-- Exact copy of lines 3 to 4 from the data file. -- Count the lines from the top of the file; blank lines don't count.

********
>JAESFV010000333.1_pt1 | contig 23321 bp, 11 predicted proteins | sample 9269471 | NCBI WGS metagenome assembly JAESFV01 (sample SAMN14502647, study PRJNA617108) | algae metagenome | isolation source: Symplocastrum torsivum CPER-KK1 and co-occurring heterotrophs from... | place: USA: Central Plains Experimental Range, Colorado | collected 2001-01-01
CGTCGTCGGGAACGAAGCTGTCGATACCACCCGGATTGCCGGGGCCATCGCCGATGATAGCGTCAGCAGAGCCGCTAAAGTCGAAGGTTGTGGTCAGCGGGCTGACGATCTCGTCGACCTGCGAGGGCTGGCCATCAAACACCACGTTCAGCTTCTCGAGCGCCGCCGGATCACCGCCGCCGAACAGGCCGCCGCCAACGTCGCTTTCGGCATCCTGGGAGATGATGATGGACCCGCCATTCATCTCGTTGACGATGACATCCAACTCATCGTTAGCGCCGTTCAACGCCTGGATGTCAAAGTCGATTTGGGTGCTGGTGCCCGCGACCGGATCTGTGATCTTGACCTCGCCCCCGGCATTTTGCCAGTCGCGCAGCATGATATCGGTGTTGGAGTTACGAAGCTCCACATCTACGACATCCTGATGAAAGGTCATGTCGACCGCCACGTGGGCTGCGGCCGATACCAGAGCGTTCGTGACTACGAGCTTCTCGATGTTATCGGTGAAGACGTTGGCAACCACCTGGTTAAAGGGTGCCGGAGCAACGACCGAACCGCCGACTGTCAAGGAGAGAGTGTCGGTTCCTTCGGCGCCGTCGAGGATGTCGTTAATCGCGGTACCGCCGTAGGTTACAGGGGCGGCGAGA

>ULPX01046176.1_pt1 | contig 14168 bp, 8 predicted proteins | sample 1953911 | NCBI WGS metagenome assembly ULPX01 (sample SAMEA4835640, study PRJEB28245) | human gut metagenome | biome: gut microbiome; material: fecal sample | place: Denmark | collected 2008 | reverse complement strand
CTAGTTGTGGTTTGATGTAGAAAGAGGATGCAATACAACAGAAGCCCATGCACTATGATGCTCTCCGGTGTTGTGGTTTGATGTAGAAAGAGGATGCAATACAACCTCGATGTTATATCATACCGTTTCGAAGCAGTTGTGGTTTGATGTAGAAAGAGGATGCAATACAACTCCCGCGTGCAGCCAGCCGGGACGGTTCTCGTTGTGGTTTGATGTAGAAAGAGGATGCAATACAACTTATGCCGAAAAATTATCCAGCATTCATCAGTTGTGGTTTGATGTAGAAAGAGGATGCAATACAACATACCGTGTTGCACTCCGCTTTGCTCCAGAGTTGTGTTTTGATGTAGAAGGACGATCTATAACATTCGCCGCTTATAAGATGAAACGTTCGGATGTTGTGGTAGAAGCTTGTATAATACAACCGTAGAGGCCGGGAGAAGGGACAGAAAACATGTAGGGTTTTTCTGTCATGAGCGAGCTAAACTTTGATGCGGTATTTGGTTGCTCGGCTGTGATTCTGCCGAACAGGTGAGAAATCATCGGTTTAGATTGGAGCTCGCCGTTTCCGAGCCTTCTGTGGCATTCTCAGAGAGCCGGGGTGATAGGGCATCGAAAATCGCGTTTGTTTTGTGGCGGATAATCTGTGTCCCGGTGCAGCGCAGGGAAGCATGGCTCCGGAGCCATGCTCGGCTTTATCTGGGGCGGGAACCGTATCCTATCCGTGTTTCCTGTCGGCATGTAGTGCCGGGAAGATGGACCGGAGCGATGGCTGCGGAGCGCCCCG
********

>ULPX01046176.1_pt1 | contig 14168 bp, 8 predicted proteins | sample 1953911 | NCBI WGS metagenome assembly ULPX01 (sample SAMEA4835640, study PRJEB28245) | human gut metagenome | biome: gut microbiome; material: fecal sample | place: Denmark | collected 2008 | reverse complement strand
CTAGTTGTGGTTTGATGTAGAAAGAGGATGCAATACAACAGAAGCCCATGCACTATGATGCTCTCCGGTGTTGTGGTTTGATGTAGAAAGAGGATGCAATACAACCTCGATGTTATATCATACCGTTTCGAAGCAGTTGTGGTTTGATGTAGAAAGAGGATGCAATACAACTCCCGCGTGCAGCCAGCCGGGACGGTTCTCGTTGTGGTTTGATGTAGAAAGAGGATGCAATACAACTTATGCCGAAAAATTATCCAGCATTCATCAGTTGTGGTTTGATGTAGAAAGAGGATGCAATACAACATACCGTGTTGCACTCCGCTTTGCTCCAGAGTTGTGTTTTGATGTAGAAGGACGATCTATAACATTCGCCGCTTATAAGATGAAACGTTCGGATGTTGTGGTAGAAGCTTGTATAATACAACCGTAGAGGCCGGGAGAAGGGACAGAAAACATGTAGGGTTTTTCTGTCATGAGCGAGCTAAACTTTGATGCGGTATTTGGTTGCTCGGCTGTGATTCTGCCGAACAGGTGAGAAATCATCGGTTTAGATTGGAGCTCGCCGTTTCCGAGCCTTCTGTGGCATTCTCAGAGAGCCGGGGTGATAGGGCATCGAAAATCGCGTTTGTTTTGTGGCGGATAATCTGTGTCCCGGTGCAGCGCAGGGAAGCATGGCTCCGGAGCCATGCTCGGCTTTATCTGGGGCGGGAACCGTATCCTATCCGTGTTTCCTGTCGGCATGTAGTGCCGGGAAGATGGACCGGAGCGATGGCTGCGGAGCGCCCCG